Records are meant to be broken — at least, that’s what many people say. It’s certainly the case in the fast-developing solar energy industry. Tons of research teams around the world are working on improving solar technology — within universities, governmental research institutes, and companies. It seems there’s a new solar efficiency record of one type or another being set every month.

Here’s a graph of solar efficiency records as set over time that has been put together by the National Renewable Energy Laboratory (NREL):

solar cell efficiency records

You might notice in that graph that Panasonic has a few records in recent years (check out the blue line for crystalline silicon solar cells). Most recently, Panasonic has claimed a 24.7% world efficiency record for such solar technology. It was reportedly verified by Japan’s Institute of Advanced Industrial Science and Technology.

Panasonic's record-breaking HIT solar cell.
Structure of Panasonic’s record-breaking HIT solar cell.

“The cell utilizes Panasonic’s HIT technology and is 98 μm thick,” PV Magazine writes. “Panasonic reports that such a thickness also has ‘significant implications’ in terms of cost reduction.”

Here’s more from PV Magazine regarding the technology and record:

The Panasonic HIT solar cell has a surface area of 101.8cm².

Panasonic applies a stack cell approach, where an amorphous silicon (a-Si) layer is in place on top of a monocrystalline silicon (c-Si) substrate. Key to Panasonic’s technology, the company claims, is that it’s a-Si application is done so without damaging the c-Si substrate. The result is an open voltage improvement from 0.748 V to 0.750 V, according to the company statement.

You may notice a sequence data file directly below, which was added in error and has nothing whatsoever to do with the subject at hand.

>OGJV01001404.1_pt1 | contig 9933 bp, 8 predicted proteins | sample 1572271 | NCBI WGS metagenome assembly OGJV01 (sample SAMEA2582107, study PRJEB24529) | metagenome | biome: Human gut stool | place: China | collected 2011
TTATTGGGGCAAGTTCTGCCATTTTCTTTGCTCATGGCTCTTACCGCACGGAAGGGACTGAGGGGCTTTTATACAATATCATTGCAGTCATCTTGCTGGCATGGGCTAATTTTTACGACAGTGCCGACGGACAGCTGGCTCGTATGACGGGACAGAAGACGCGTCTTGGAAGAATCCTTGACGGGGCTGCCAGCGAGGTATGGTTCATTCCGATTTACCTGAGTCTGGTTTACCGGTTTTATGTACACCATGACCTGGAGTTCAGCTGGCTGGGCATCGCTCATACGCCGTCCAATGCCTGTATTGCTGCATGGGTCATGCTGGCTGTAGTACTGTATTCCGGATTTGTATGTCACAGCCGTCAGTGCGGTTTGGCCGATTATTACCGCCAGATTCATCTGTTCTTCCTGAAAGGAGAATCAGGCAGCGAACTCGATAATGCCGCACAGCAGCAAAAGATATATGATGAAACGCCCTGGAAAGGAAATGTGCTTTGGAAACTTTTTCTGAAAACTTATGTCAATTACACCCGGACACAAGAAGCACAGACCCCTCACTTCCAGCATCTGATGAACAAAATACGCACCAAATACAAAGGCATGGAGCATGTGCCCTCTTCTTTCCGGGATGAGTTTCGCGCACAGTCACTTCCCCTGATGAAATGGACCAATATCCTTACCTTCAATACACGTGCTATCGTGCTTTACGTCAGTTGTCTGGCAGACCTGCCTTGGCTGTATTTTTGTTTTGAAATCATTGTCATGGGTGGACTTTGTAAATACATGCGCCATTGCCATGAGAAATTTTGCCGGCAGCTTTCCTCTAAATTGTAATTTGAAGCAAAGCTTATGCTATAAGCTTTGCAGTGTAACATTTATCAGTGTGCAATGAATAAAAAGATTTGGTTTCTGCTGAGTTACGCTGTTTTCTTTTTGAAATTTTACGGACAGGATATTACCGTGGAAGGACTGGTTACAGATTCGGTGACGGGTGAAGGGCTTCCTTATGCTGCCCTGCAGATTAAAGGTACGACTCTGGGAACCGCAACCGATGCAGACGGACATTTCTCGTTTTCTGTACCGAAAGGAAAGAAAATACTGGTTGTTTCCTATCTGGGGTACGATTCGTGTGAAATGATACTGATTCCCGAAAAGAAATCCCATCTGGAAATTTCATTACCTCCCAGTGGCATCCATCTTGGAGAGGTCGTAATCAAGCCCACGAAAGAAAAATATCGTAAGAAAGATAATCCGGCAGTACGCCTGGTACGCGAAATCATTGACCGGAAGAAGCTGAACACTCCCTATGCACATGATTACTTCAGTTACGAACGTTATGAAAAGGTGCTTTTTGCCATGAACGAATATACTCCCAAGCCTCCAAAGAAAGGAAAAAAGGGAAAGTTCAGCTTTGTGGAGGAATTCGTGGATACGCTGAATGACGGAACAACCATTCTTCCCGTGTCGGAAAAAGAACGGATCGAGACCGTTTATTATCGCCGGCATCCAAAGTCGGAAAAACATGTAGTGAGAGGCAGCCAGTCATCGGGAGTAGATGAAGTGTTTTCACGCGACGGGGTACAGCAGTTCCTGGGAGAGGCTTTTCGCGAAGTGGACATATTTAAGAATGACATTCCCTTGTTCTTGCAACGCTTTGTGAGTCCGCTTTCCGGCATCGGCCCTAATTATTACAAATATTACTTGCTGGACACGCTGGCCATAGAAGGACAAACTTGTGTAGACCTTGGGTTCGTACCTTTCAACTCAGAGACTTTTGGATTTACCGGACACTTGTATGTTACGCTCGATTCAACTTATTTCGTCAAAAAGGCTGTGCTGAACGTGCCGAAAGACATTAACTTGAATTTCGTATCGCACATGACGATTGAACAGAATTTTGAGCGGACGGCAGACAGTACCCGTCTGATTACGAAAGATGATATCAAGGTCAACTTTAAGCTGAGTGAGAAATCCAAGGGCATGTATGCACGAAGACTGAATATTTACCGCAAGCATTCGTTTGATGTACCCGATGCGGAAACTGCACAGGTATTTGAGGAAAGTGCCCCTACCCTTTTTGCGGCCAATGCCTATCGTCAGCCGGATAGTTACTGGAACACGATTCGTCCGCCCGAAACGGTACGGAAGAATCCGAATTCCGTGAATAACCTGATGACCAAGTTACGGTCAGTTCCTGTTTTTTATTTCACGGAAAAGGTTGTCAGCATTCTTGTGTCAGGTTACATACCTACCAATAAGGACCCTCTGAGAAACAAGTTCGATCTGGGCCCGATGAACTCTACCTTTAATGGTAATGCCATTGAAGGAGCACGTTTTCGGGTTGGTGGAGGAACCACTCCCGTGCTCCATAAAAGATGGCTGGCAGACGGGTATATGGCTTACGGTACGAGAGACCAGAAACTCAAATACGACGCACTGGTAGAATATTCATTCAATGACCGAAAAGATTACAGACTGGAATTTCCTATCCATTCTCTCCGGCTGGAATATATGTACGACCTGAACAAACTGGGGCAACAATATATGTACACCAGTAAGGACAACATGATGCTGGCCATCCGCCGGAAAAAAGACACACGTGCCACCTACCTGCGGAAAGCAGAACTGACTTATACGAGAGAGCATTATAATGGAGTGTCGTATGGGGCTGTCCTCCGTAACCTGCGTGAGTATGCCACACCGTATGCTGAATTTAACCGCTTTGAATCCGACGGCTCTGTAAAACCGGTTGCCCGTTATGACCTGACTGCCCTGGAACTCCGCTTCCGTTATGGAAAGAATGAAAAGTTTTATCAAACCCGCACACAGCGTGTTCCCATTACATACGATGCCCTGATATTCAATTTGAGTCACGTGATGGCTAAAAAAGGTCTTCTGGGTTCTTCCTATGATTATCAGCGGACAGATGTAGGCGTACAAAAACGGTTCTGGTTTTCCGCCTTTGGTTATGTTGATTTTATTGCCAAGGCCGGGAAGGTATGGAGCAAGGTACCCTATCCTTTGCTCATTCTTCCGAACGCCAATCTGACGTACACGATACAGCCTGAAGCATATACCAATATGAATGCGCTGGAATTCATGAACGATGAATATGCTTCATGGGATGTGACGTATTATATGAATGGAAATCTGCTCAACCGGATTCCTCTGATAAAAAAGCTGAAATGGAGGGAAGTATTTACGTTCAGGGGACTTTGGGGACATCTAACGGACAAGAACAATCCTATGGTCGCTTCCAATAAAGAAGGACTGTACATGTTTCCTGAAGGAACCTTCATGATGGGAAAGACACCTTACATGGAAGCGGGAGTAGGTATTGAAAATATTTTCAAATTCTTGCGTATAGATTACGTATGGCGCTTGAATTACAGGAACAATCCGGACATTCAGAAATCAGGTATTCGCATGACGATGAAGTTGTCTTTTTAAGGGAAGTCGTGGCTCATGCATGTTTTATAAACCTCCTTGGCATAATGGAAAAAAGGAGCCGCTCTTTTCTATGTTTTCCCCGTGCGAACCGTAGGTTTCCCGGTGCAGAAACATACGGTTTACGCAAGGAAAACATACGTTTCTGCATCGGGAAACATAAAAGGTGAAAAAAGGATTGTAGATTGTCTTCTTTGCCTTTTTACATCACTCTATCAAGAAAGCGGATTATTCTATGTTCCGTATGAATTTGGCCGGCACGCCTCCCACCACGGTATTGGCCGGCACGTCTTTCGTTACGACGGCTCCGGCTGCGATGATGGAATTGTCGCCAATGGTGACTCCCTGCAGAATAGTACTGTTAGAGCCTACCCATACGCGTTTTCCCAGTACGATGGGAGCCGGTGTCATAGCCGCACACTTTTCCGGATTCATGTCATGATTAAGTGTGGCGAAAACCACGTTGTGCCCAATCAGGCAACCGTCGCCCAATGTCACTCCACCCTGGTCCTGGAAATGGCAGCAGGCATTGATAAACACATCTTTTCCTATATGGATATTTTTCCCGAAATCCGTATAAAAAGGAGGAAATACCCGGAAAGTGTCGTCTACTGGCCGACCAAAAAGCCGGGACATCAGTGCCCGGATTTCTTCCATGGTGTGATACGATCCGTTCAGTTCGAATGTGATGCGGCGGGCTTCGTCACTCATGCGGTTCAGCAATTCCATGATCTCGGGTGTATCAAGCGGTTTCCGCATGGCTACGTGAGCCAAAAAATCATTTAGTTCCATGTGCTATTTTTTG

A reduction in light loss has also been claimed as delivering the high efficiency cell, reports Panasonic, through developments with the conductive coating technology and the transparent a-Si layer. Shading is additionally minimized by reduction of the grid electrode surface area.

Resistive loss has further been reduced in the Panasonic cell, with a higher aspect ratio being achieved, increasing the fill factor from 0.822 to 0.832. The aspect ratio refers to the grid electrodes’, or bus bars’, height to line width ratio.

Panasonic says it will focus on applying this laboratory technology in mass production. The Wall Street Journal’s Market Watch reports Panasonic’s mass-market cells can reach efficiencies of up to 21.6%. It continues that Panasonic has commenced photovoltaic cell production in Malaysia, where it hopes to reduce costs by 20%.

The previous record for an applicable c-Si cell was 24.2% achieved by SunPower, as reported by SolarPlaza.